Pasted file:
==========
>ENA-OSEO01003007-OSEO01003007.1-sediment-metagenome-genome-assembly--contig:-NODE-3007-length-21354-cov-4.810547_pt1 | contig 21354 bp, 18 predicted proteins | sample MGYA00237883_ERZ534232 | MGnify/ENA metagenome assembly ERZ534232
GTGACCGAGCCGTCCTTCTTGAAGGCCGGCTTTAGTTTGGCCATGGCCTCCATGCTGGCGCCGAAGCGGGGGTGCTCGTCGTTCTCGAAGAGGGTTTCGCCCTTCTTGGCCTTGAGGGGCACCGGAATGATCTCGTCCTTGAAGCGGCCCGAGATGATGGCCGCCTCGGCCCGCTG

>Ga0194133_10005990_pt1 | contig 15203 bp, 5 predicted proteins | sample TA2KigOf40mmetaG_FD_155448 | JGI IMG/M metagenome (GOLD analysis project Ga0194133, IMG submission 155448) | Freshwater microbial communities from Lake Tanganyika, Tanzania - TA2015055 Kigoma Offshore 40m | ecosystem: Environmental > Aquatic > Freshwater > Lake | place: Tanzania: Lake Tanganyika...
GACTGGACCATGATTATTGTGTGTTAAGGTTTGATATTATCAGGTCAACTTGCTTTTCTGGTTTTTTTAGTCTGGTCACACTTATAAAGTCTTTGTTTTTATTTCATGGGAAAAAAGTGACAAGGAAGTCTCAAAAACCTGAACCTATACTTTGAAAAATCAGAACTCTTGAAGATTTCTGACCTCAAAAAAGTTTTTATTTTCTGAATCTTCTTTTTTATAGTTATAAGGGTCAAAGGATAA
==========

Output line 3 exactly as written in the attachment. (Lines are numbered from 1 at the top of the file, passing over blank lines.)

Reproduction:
>Ga0194133_10005990_pt1 | contig 15203 bp, 5 predicted proteins | sample TA2KigOf40mmetaG_FD_155448 | JGI IMG/M metagenome (GOLD analysis project Ga0194133, IMG submission 155448) | Freshwater microbial communities from Lake Tanganyika, Tanzania - TA2015055 Kigoma Offshore 40m | ecosystem: Environmental > Aquatic > Freshwater > Lake | place: Tanzania: Lake Tanganyika...